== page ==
Postal inspectors are federal agents, mandated to safeguard the nation’s mail, including the people who move it and the customers who use it. On average, 1,000 suspects are arrested by postal inspectors each year for trafficking drugs and laundering drug money via the U.S mail. In addition to seizing cash obtained through criminal activity, postal inspectors have used federal forfeiture laws to seize houses, vehicles, boats, artwork, and other high-value items purchased with drug money.
Statistical trends: Mailing marijuana and other drugs
In the anarchy of the legalization movement, some cannabis users dismissed the run-of-the-mill driving delivery system and instead have taken to mailing their product. In an effort to assess the scale of the trafficking taking place within the USPS, we tried to get our hands on as much relevant data as possible. We were semi-successful in this undertaking, only managing to get information covering the period 2012 to 2015. Consequently, you’ll have to excuse the somewhat empty looking graph below. It’s as patchy as a 13-year-old’s facial hair, but it’s all we got right now since we hadn’t the time to submit a Freedom of Information request.
The earliest available data covers the fiscal year 2012. Nationwide, during this period, inspectors found roughly 42,000 lbs of marijuana packaged in about 7,600 parcels. The following year, postal inspectors, in cooperation with local and national law enforcement agencies, secured 2,622 arrests and indictments for mailing controlled substances, up from 2,299 arrests and indictments the preceding year.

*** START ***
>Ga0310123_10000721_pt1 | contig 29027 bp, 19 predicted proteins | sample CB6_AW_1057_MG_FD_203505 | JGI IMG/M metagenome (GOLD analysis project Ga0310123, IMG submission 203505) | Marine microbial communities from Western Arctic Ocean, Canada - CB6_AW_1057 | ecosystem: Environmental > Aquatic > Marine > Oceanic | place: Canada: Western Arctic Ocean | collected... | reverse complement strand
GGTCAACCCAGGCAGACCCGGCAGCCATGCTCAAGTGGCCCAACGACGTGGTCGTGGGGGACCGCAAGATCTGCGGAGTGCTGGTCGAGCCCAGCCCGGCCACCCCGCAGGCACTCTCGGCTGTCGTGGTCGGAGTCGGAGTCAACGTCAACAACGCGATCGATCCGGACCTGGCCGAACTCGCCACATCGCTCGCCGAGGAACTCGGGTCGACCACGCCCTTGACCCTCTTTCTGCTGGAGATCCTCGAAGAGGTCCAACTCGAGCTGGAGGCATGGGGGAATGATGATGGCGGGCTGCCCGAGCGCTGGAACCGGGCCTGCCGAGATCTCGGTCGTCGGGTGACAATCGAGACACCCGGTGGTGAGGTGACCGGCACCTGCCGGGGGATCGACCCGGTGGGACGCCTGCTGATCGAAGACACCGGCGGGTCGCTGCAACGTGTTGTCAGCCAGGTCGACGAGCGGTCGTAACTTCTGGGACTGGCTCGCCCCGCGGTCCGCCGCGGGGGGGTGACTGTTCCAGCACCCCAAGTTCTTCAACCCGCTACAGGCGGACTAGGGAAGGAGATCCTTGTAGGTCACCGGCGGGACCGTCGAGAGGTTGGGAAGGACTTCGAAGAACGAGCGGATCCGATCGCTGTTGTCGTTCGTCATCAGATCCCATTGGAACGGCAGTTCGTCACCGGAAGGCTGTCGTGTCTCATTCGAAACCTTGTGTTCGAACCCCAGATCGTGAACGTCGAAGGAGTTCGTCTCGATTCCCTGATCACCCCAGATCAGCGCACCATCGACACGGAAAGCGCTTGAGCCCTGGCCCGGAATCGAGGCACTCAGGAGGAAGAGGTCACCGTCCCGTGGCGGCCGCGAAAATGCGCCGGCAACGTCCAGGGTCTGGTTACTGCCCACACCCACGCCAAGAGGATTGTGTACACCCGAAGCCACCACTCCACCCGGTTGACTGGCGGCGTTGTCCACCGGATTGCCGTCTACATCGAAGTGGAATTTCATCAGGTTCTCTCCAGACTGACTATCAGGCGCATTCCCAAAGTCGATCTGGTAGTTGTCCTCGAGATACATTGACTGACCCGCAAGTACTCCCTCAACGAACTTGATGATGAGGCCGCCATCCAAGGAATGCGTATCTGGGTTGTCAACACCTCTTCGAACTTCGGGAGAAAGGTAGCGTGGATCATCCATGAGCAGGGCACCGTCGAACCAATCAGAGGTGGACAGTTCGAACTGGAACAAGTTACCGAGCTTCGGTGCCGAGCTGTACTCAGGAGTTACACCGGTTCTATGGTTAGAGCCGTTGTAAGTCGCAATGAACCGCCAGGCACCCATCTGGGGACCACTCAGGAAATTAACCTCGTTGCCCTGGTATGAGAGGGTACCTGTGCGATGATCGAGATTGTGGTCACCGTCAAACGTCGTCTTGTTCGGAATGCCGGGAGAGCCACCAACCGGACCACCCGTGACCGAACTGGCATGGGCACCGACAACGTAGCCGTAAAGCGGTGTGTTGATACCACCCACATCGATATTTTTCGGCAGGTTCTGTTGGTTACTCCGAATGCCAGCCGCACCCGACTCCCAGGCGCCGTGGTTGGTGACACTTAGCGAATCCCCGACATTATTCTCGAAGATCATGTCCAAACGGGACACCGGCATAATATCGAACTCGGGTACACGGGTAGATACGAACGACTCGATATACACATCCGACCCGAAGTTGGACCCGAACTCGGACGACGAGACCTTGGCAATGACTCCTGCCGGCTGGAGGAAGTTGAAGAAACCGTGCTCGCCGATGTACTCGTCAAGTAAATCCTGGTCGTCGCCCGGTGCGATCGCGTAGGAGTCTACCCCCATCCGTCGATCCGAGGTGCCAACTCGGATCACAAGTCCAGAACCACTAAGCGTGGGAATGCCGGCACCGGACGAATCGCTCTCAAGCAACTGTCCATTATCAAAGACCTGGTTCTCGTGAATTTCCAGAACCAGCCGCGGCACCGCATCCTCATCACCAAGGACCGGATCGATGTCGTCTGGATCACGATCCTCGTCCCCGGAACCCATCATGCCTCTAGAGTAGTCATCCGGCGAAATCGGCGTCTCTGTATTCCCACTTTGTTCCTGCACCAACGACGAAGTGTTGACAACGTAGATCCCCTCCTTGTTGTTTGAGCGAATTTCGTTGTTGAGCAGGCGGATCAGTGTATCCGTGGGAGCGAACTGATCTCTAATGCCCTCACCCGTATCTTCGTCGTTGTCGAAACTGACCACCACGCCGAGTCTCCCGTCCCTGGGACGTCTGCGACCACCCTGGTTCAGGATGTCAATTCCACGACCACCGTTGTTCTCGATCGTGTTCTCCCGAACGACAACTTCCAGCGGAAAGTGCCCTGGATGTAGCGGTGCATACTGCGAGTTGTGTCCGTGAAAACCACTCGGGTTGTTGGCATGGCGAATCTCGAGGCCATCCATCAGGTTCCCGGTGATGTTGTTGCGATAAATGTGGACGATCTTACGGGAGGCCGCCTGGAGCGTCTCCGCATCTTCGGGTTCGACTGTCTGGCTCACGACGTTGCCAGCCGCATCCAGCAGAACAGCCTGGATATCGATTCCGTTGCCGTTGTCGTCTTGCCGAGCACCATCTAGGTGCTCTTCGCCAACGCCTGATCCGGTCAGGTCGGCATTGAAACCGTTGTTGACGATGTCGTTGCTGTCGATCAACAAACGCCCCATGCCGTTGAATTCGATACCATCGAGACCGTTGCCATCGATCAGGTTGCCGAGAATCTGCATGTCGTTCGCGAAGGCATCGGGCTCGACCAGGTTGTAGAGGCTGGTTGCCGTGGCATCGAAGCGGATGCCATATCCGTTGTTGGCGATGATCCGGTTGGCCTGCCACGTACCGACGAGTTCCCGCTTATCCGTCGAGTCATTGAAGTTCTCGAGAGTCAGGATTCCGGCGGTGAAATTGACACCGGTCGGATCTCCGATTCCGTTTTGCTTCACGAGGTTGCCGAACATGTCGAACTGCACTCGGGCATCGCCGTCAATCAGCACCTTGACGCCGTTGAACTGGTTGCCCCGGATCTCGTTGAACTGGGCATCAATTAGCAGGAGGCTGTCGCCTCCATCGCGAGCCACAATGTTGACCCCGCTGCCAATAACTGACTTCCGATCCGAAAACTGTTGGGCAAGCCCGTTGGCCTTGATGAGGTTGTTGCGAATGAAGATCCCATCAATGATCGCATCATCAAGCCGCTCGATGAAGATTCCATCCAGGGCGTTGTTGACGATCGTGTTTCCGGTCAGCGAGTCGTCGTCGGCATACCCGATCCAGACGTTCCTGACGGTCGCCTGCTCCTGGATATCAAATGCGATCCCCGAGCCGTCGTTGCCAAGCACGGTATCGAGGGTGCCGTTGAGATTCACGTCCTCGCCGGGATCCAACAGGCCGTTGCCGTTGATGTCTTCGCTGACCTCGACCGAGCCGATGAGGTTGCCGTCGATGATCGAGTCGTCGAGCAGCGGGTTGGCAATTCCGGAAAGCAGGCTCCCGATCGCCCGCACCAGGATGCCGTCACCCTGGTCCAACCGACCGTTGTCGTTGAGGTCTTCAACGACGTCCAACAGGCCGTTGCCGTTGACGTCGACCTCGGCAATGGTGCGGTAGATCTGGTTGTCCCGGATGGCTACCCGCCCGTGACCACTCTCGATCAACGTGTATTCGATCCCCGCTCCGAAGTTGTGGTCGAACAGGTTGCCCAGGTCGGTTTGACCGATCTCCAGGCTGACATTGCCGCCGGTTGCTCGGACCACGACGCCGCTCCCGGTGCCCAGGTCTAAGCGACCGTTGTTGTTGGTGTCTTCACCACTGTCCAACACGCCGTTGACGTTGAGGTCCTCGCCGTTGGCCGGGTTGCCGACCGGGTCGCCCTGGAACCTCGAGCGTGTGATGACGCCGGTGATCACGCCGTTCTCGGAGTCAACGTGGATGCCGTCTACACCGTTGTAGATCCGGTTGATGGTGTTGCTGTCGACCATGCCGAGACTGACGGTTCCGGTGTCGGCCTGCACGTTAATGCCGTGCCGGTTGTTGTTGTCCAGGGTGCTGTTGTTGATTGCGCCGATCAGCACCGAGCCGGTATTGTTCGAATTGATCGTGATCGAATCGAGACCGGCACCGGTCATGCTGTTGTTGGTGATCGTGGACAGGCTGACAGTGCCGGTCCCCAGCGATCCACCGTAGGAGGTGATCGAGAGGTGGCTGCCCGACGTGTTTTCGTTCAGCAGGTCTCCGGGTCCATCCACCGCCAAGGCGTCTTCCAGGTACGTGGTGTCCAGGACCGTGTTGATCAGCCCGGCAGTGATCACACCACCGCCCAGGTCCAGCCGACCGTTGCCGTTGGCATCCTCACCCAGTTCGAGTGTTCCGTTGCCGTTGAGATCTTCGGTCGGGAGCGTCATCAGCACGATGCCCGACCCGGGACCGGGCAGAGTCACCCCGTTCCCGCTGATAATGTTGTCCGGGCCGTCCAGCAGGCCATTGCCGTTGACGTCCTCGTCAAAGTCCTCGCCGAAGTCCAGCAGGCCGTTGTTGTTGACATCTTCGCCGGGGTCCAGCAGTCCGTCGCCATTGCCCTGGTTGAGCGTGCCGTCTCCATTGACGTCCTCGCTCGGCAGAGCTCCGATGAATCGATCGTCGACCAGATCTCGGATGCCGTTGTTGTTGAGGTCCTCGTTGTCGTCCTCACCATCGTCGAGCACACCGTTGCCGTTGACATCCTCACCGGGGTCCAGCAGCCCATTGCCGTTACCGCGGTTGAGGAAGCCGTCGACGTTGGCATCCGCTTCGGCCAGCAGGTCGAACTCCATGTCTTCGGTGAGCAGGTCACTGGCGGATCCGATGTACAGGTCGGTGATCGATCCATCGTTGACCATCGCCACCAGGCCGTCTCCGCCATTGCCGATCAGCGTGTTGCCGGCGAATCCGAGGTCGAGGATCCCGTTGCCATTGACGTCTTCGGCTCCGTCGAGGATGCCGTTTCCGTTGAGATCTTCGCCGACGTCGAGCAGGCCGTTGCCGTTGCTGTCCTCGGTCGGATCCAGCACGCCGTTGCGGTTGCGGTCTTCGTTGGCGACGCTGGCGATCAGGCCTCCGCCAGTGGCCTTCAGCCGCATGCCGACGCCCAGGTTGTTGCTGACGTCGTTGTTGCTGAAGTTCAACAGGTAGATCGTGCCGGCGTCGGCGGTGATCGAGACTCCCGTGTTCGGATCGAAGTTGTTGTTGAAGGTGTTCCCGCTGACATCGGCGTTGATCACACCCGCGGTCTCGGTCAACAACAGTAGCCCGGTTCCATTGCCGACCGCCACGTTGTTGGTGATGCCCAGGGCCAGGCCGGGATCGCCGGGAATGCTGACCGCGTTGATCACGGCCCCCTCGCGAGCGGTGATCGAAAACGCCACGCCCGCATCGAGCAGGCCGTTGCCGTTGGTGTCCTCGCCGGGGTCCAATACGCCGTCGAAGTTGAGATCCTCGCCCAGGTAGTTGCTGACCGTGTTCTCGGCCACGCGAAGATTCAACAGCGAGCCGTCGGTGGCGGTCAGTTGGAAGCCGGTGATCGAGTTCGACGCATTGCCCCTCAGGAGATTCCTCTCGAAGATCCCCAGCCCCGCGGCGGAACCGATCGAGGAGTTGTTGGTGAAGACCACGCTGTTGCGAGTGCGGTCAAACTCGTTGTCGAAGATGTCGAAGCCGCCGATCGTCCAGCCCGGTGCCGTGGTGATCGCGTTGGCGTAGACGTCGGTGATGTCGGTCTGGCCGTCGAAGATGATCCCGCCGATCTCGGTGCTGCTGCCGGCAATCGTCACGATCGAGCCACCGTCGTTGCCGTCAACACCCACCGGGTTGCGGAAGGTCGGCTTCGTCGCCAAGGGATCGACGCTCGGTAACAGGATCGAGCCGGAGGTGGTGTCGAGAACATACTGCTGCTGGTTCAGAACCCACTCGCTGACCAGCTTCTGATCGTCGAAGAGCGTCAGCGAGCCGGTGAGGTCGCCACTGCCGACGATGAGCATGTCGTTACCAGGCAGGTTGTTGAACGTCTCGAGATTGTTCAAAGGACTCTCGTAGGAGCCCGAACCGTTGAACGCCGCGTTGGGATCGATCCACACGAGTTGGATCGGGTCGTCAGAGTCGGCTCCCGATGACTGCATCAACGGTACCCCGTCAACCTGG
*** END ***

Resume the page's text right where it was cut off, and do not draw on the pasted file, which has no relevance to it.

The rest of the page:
Marijuana proved to be comprehensively the most common drug intercepted by inspectors — cannabis intercepts comprised 68 percent of 13,389 drug-related seizures in 2013, up from 67 percent of 11,322 seizures the year before. 2013 ended on a high, with the Postal Inspection Service intercepting almost 20 percent more parcels and making 14 percent more arrests and indictments for mailing controlled substances than in the preceding year.
The trend seems to have been bucked, however, as the levels of marijuana detected in the postal system declined in 2014. This just happened to coincide with the country’s first licensed recreational marijuana stores opening in Washington and Colorado. The number of marijuana parcels seized by inspectors fell more than 12 percent in 2014, with a coinciding decrease in the total weight of captured cannabis. This trend appears to have continued throughout 2015, with a further drop in the total amount of marijuana seized in parcels to 34,305 lbs; an almost 13 percent fall.